I suppose most Audrey Hepburn fans would argue that her best performance was as Holly Golightly in Breakfast at Tiffany’s in 1961, a movie I have never particularly enjoyed. Personally, I feel she was infinitely more appealing in two other sixties films – Charade (10963) and How to Steal a Million (1966). She was bubbly, charming, funny and as pretty as a picture in both roles. She did not have a lot to do (acting-wise) but who cares? Audrey was one of those creatures who made it a pleasure to go to the movies simply to bask in the pleasure of her company. Her rapport with her leading men (Cary Grant in 1963 and Peter O’Toole in 1966) was quite natural and completely unaffected. Clearly, everyone was having a grand old time. Away from the screen she and O’Toole enjoyed a sizzling romance in 1966. Like many of her co-stars, the Irishman was captivated by her extraordinary beauty, personality and sense of fun.

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Richard Dreyfuss as Elliot Garfield in The Goodbye Girl (1977)

Richard Dreyfuss had been around since the age of 17, mostly in television spots, and was not really making his mark until he hit the big time with Jaws (1975). Two years later he scored a double whammy with Close Encounters of the Third Kind and The Goodbye Girl. I thought ‘Close Encounters’ was slow and basically over-rated, but he kicked a massive goal with the lead in Neil Simon’s The Goodbye Girl. It was a part to die for and he handled it brilliantly, becoming (at 30) the youngest ever to win the Best Actor Academy Award. His co-star Marsha Mason was married to Neil Simon at that time and she, too, was nominated, but unsuccessfully. Dreyfuss needed to lose weight during the shoot, so he ate only sushi at every meal. ‘The man lived and breathed – and reeked – sushi’, recalled Marsha. That aside, she found her co-star was, ‘bright, bright, bright, incredibly well read, and comfortable with his intelligence.’ Dreyfuss himself was well aware of how good Simon’s screenplay was. ‘I once said I’d like to play Elliot until I retired and got a Swiss watch’, he said, ‘because he was great.’ Amen to that. The trouble for Dreyfuss was, I feel, that he never quite hit the same heights again.

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Jane Seymour as Elise McKenna in Somewhere in Time (1980)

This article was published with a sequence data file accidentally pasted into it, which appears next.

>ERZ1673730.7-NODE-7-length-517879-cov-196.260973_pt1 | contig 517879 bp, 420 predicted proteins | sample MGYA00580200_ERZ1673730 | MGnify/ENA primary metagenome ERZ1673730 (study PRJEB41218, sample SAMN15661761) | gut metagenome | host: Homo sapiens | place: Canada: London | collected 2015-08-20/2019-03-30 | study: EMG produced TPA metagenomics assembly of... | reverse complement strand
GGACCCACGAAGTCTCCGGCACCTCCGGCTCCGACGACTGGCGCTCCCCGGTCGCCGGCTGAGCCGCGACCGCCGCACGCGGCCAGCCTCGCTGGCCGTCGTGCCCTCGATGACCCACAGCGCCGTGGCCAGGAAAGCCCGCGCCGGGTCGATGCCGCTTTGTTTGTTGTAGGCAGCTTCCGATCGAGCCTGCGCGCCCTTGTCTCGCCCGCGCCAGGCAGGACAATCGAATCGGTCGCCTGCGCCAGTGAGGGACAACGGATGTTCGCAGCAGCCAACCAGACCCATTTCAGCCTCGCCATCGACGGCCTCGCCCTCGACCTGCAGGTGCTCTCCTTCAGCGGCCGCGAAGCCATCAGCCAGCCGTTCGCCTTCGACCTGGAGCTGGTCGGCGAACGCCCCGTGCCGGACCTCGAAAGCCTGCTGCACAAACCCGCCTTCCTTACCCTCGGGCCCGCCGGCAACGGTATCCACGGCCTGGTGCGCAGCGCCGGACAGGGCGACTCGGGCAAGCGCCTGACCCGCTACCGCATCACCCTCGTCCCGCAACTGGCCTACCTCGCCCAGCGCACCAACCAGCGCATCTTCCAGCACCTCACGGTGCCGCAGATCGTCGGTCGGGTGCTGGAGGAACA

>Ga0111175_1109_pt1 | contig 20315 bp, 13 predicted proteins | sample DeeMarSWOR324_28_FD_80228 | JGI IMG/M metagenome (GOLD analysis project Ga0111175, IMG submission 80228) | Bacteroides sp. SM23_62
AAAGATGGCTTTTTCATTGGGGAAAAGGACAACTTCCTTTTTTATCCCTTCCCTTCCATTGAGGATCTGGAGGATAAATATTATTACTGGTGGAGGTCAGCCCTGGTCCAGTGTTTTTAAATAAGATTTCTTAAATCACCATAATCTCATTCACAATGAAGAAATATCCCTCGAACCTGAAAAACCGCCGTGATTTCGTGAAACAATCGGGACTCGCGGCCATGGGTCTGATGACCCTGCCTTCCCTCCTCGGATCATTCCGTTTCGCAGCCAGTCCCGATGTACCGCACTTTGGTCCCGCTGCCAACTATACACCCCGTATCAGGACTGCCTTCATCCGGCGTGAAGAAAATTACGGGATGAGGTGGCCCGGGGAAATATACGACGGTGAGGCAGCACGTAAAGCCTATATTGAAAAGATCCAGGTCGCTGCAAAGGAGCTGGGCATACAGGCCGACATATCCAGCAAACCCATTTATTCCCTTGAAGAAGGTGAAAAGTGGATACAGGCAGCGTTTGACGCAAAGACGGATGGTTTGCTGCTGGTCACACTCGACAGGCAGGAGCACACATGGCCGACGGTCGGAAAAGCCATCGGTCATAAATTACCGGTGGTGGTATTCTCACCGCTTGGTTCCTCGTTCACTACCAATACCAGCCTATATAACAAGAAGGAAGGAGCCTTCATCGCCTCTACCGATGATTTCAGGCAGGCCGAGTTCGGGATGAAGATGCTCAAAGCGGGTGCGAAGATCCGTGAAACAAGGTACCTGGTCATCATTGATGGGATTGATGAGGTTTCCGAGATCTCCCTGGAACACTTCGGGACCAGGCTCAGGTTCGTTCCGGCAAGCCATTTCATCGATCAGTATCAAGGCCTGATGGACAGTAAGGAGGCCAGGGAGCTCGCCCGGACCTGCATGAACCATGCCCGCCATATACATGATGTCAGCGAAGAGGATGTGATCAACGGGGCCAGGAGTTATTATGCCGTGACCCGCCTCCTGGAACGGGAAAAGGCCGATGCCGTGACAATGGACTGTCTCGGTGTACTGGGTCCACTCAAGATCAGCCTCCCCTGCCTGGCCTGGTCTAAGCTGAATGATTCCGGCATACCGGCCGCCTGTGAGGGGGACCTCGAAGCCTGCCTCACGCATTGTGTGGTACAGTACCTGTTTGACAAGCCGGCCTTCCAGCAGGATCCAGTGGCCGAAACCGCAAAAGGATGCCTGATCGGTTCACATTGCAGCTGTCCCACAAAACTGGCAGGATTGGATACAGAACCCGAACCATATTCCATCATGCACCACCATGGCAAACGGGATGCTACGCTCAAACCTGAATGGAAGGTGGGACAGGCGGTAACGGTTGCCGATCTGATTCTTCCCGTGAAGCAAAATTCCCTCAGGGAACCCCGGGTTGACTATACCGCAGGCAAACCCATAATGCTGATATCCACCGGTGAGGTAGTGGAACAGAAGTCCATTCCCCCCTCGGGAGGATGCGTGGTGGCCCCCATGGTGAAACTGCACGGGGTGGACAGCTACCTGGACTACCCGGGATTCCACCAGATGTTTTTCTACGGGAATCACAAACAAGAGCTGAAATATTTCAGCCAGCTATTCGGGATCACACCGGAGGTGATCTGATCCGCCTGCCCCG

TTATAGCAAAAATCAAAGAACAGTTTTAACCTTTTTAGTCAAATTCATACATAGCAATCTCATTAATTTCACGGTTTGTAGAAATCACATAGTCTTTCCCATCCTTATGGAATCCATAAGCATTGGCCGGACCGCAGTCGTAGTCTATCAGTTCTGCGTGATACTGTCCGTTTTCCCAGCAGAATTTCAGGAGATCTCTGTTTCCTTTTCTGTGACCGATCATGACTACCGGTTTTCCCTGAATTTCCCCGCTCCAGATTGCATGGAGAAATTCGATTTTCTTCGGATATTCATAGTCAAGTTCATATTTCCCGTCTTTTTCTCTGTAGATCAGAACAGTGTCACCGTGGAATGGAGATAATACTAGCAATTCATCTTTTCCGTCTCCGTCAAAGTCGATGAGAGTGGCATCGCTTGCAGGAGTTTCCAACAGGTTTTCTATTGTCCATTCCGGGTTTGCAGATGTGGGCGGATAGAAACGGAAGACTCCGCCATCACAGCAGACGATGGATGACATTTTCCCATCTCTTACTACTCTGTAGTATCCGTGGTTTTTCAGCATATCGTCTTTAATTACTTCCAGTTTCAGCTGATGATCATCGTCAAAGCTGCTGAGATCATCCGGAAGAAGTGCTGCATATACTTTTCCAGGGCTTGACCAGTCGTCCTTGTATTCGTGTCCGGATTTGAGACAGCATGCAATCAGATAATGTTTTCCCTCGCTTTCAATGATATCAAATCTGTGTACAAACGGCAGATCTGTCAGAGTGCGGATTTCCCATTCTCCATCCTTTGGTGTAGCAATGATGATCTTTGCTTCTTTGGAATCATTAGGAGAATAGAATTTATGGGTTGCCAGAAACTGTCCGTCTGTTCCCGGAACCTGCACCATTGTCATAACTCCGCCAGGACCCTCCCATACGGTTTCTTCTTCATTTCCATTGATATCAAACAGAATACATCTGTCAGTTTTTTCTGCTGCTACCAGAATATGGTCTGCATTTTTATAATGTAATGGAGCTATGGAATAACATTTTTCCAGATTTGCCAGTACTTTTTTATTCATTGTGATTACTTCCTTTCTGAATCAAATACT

There is something whimsically magical about the Christopher Reve, Jane Seymour romance Somewhere in Time (1980). Much of that has to do with the lovely Jane Seymour who seems ideally cast as the pre-World War One stage star whose black and white photograph enchants writer Richard Collier (Christopher Reeve), causing him to obsess about travelling back in time to meet her. Scriptwriter Richard Matheson dreamt of meeting renowned stage actress Maude Adams after spotting her portrait in Piper’s Opera House in Virginia City, Nevada, and fantasized about going back in time to meet her. The movie is an exercise in nostalgia and Jane really does represent the stuff of dreams. John Barry’s score adds to the overall romantic fantasy aided by a perfect setting, the Grand Hotel on Mackinac Island, Michigan.  


  1. I’ve always thought it to be a travesty that Edward G. Robinson wasn’t embraced more by the academy for the brilliant character acting he always delivered. I have the impression he was treated as a competent workman, but I think he always stands out, and typically steals the scene in every appearance. Just one example: his personification of Johnny Rocco in Key Largo is one of the highlights of that picture. I realize much of the problem was that he was ethnically typed in a Hollywood that fetishised a different (WASPy) ethnicity, but when the vehicle allowed for, or even built on, that casting (e.g., Scarlet Street) — what performances he turned in!

    • There is little doubt that Hollywood has always had its favourites as well as those it treated shabbily, Adam. I have never been impressed by the likes of Mae West, Marlene Dietrich, James Cagney, Ernest Borgnine, Gene Wilder, Richard Burton, Charlton Heston etc. The list is lengthy, but the Academy seemed to rave about them. I class Cary Grant as one of the most accomplished of movie actors, yet he was consistently overlooked by the Academy. Totally unfair.

  2. Richard Dreyfuss said that he based his character in The Goodbye Girl upon his friend the brilliant,volatile,acerbic author Harlan Ellison.

    • And he did a brilliant job of it, too, Michael, I’m sure you would agree. I thought Dreyfuss in ‘The Goodbye Girl’ was one of the most worthy winners of the Best Actor Oscar in Hollywood history.